Examples of fixed costs are:
They are regarded as fixed because they usually do not change (regardless of sales) during a financial year (or, the period for which a calculation needs to be made). But there are some things you should be aware of.
Rent may well be fixed annually but there are some lease agreements such as those for premises in shopping malls that require the lessee to pay a percentage of turnover (sales) in addition to the fixed rental amount. This additional payment would constitute a variable cost.
Salaries are generally regarded as being a fixed cost as they are usually changed only once annually. Where, however, some employees are paid amounts linked to sales such as commission then the commission could be regarded as a variable cost.
Wages used to be regarded as a variable cost - the workforce was increased or decreased according to production requirements at short notice. The term “package” had not crept into the vocabulary of the business world. In recent times, due to changes in the attitude of business to human resource management, combined with the rise in the bargaining power of the trade unions, wages have effectively become a fixed cost. However, any incentives paid that are directly linked to output should be separated from the wage bill and treated as a variable cost.
Electricity for lighting the offices could be regarded as fixed. Electricity consumption in a factory that varies with output could be regarded as a variable cost (but it does depend on how the electricity tariff is structured).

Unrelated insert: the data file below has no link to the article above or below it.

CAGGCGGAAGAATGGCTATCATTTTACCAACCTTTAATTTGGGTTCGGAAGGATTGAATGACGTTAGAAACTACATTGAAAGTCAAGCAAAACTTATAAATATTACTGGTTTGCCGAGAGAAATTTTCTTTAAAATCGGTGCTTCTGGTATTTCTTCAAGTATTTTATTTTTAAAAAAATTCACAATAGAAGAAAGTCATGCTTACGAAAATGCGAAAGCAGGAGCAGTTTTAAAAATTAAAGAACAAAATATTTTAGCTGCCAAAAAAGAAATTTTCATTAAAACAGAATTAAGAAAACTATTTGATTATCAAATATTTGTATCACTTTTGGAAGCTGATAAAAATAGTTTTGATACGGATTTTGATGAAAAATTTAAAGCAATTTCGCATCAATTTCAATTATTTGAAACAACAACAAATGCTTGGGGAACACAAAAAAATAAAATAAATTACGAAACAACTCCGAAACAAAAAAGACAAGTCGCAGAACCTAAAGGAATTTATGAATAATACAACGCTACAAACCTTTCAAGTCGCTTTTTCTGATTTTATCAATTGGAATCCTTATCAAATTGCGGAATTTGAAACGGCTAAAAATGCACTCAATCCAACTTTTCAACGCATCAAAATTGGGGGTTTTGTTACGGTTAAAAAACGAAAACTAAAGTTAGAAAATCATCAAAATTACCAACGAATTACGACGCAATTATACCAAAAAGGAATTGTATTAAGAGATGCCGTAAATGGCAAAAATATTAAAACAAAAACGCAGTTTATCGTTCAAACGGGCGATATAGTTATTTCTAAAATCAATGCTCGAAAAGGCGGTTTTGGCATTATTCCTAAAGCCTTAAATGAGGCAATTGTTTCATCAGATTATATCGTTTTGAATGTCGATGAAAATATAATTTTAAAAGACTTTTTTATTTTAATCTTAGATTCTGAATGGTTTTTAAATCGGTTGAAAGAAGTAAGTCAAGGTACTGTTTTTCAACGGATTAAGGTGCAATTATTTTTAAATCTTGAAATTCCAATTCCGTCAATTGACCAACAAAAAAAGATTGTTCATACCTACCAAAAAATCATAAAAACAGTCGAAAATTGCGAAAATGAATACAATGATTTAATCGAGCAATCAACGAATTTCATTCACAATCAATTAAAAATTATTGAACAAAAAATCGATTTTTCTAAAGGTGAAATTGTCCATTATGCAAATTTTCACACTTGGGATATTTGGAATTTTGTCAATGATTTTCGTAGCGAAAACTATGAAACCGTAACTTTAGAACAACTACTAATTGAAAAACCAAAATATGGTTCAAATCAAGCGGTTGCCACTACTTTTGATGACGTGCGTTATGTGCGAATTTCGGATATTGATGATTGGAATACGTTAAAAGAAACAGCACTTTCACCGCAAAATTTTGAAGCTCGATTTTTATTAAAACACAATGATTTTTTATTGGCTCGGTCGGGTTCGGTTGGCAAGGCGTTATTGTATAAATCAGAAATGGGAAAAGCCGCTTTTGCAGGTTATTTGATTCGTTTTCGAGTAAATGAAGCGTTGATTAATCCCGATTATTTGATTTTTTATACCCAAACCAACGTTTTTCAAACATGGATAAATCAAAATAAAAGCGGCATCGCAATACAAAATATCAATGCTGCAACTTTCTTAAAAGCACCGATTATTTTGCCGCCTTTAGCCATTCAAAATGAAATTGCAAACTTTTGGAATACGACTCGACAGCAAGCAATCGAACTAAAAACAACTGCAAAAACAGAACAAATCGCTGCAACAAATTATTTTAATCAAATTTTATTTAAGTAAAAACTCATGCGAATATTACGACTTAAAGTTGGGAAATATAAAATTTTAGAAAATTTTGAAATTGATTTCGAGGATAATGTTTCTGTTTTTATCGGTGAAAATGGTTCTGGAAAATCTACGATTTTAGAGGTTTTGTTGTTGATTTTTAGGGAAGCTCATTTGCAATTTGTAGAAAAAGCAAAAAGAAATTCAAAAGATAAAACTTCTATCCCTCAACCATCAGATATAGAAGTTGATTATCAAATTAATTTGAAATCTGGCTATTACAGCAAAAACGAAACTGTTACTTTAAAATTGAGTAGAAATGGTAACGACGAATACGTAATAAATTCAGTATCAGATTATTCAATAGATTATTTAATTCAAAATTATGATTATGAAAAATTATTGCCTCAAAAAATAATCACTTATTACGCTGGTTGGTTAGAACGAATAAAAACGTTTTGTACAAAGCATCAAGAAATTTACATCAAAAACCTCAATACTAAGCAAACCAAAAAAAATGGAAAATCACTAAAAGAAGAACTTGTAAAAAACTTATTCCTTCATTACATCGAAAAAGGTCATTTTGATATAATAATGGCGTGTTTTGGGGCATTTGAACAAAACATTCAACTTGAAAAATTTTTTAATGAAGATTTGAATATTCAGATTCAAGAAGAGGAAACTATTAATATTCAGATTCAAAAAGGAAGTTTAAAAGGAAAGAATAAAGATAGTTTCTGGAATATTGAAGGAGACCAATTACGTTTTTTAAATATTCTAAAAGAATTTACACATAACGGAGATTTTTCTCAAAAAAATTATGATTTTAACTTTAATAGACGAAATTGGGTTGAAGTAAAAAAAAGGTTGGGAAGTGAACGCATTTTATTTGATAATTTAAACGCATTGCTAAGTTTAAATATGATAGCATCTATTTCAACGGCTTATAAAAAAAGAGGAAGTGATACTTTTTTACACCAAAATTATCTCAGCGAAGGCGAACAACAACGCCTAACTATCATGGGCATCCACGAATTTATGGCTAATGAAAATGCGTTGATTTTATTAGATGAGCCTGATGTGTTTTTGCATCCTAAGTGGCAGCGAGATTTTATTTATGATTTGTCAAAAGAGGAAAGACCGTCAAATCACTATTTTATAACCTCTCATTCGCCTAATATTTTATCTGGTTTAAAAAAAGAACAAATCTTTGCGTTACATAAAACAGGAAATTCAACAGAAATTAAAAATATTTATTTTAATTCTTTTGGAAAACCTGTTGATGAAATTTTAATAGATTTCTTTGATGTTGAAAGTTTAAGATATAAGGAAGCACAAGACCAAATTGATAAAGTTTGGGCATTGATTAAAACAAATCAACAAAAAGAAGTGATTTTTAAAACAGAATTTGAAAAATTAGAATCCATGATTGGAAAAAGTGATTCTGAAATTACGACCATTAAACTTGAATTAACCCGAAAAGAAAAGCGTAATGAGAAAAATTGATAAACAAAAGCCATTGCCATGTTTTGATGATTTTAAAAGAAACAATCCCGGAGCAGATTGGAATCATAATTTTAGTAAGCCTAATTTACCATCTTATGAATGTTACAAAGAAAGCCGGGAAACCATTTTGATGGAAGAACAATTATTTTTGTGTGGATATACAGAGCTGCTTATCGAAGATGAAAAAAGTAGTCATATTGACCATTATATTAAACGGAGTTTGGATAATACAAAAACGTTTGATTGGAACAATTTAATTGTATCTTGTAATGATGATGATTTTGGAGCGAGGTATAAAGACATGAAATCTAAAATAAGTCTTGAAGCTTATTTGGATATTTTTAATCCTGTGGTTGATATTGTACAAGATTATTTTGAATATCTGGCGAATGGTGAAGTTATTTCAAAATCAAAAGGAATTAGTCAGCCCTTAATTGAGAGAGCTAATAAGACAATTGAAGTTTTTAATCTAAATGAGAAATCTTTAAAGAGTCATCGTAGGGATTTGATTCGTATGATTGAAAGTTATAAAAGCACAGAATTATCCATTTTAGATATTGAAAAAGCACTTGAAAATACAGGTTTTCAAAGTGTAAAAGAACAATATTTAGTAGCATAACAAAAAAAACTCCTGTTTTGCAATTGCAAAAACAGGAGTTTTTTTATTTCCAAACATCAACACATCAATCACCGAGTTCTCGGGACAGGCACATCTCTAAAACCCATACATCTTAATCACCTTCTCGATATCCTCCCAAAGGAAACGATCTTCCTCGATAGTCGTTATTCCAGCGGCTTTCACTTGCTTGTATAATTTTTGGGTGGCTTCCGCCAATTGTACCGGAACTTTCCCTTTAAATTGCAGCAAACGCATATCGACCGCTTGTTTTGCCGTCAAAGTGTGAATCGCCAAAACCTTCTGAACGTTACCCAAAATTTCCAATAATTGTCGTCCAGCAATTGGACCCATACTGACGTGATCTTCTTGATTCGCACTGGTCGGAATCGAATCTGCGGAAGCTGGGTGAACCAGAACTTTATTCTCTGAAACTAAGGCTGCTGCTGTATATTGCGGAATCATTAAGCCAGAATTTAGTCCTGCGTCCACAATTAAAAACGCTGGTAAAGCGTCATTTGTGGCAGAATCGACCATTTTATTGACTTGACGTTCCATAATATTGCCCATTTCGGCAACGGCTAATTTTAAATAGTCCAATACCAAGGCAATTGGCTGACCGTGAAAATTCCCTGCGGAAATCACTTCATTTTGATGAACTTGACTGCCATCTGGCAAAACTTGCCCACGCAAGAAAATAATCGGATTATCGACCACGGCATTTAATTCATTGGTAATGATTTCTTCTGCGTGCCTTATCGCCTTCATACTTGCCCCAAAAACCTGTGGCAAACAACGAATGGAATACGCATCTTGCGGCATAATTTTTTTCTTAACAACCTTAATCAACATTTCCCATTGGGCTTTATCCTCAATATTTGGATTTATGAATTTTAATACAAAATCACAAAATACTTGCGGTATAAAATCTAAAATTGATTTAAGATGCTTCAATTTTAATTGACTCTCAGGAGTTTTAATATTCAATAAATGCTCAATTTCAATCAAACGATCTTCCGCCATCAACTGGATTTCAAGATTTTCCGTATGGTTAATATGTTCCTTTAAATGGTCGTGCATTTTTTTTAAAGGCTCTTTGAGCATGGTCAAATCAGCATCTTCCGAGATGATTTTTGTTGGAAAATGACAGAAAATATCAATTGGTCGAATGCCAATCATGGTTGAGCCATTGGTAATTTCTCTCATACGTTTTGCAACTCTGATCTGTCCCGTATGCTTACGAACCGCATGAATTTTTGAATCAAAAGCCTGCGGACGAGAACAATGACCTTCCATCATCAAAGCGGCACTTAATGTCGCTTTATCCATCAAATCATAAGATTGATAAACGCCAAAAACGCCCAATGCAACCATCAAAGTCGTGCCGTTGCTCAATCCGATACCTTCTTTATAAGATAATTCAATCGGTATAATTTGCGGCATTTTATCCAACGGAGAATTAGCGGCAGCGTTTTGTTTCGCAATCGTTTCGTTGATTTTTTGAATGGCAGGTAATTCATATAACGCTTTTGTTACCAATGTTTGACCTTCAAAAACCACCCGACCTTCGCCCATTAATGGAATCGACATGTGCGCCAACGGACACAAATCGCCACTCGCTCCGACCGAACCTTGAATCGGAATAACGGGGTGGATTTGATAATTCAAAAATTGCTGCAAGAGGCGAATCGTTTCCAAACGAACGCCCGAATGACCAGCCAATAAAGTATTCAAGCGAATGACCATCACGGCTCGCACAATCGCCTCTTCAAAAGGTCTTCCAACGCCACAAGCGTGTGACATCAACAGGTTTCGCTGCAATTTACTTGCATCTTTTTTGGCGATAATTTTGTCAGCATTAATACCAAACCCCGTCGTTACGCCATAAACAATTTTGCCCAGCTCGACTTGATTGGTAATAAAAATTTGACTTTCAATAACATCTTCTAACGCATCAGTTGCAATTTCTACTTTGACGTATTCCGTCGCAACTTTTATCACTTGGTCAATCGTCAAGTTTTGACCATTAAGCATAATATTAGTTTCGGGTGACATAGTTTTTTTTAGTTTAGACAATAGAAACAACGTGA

If not subject to change during the financial year, insurance would be regarded as a fixed cost. There may be factors that cause the premiums to fluctuate during the year that may enable one to link the changes to changes in the business sales such as increased stock levels. Although this would indicate that part of the insurance premium may be variable it is nevertheless usual to lump insurance together with the other expenses and regard it as fixed.
Whether any of the factors mentioned above that add a variable element to the fixed costs mentioned would give rise to a re-allocation of these amounts as variable costs would depend to a large degree on whether they were material (i.e. significant) amounts. In practice though, amounts that are more-or-less the same through the year are categorised as fixed costs.
You must be careful about interpreting fixed costs as costs that do not change. The view of cost as being fixed merely reflects their anticipated behaviour (relative to volumes) over a financial year (or a period for which a calculation needs to be made). It must also be noted that the total of the fixed costs could possibly represent the upper limit of the business’s capacity. In other words there may be a limit to the amount of business that can be undertaken given the resources that have been made available with the existing fixed cost structure. One can of course increase the capacity of a business by increasing the fixed costs - extend the factory, rent more space. But once you have increased the fixed-cost structure of the business you are stuck with it. And if the additional business you that were experiencing or anticipated declines or does not materialise then you could be in trouble.
An ideal business would be one which had only variable costs, but this is seldom practical. The management of a business should strive toward having as few fixed costs as possible.